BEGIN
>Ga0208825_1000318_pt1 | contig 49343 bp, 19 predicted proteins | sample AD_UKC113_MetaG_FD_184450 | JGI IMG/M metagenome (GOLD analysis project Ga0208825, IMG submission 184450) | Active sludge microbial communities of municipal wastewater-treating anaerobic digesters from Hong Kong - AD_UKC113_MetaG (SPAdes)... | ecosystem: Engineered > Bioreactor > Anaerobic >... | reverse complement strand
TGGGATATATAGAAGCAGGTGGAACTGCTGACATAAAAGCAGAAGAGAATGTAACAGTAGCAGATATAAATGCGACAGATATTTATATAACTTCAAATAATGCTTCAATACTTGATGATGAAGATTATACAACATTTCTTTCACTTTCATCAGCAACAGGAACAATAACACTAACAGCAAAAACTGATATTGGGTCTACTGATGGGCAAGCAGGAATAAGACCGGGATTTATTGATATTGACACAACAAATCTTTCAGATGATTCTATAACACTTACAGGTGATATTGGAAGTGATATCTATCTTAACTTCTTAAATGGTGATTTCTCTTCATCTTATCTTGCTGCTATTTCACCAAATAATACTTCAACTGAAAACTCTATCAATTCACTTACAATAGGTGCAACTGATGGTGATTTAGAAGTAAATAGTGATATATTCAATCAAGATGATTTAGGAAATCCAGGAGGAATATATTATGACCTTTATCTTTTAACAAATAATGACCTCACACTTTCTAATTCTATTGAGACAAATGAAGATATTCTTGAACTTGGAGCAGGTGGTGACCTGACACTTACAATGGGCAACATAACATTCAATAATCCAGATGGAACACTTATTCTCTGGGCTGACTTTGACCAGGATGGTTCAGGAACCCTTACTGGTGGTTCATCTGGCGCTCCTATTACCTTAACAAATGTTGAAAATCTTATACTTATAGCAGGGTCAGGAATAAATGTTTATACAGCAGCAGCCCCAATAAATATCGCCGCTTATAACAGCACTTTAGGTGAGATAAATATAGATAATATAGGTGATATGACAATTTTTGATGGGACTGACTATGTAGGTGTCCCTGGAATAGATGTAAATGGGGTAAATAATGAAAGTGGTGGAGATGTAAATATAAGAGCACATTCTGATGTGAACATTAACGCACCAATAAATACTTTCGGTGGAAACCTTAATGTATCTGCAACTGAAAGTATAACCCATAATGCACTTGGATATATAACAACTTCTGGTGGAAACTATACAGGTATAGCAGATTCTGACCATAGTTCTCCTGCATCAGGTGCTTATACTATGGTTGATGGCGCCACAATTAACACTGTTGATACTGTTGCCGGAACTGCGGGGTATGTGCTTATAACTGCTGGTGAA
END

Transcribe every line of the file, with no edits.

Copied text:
>Ga0208825_1000318_pt1 | contig 49343 bp, 19 predicted proteins | sample AD_UKC113_MetaG_FD_184450 | JGI IMG/M metagenome (GOLD analysis project Ga0208825, IMG submission 184450) | Active sludge microbial communities of municipal wastewater-treating anaerobic digesters from Hong Kong - AD_UKC113_MetaG (SPAdes)... | ecosystem: Engineered > Bioreactor > Anaerobic >... | reverse complement strand
TGGGATATATAGAAGCAGGTGGAACTGCTGACATAAAAGCAGAAGAGAATGTAACAGTAGCAGATATAAATGCGACAGATATTTATATAACTTCAAATAATGCTTCAATACTTGATGATGAAGATTATACAACATTTCTTTCACTTTCATCAGCAACAGGAACAATAACACTAACAGCAAAAACTGATATTGGGTCTACTGATGGGCAAGCAGGAATAAGACCGGGATTTATTGATATTGACACAACAAATCTTTCAGATGATTCTATAACACTTACAGGTGATATTGGAAGTGATATCTATCTTAACTTCTTAAATGGTGATTTCTCTTCATCTTATCTTGCTGCTATTTCACCAAATAATACTTCAACTGAAAACTCTATCAATTCACTTACAATAGGTGCAACTGATGGTGATTTAGAAGTAAATAGTGATATATTCAATCAAGATGATTTAGGAAATCCAGGAGGAATATATTATGACCTTTATCTTTTAACAAATAATGACCTCACACTTTCTAATTCTATTGAGACAAATGAAGATATTCTTGAACTTGGAGCAGGTGGTGACCTGACACTTACAATGGGCAACATAACATTCAATAATCCAGATGGAACACTTATTCTCTGGGCTGACTTTGACCAGGATGGTTCAGGAACCCTTACTGGTGGTTCATCTGGCGCTCCTATTACCTTAACAAATGTTGAAAATCTTATACTTATAGCAGGGTCAGGAATAAATGTTTATACAGCAGCAGCCCCAATAAATATCGCCGCTTATAACAGCACTTTAGGTGAGATAAATATAGATAATATAGGTGATATGACAATTTTTGATGGGACTGACTATGTAGGTGTCCCTGGAATAGATGTAAATGGGGTAAATAATGAAAGTGGTGGAGATGTAAATATAAGAGCACATTCTGATGTGAACATTAACGCACCAATAAATACTTTCGGTGGAAACCTTAATGTATCTGCAACTGAAAGTATAACCCATAATGCACTTGGATATATAACAACTTCTGGTGGAAACTATACAGGTATAGCAGATTCTGACCATAGTTCTCCTGCATCAGGTGCTTATACTATGGTTGATGGCGCCACAATTAACACTGTTGATACTGTTGCCGGAACTGCGGGGTATGTGCTTATAACTGCTGGTGAA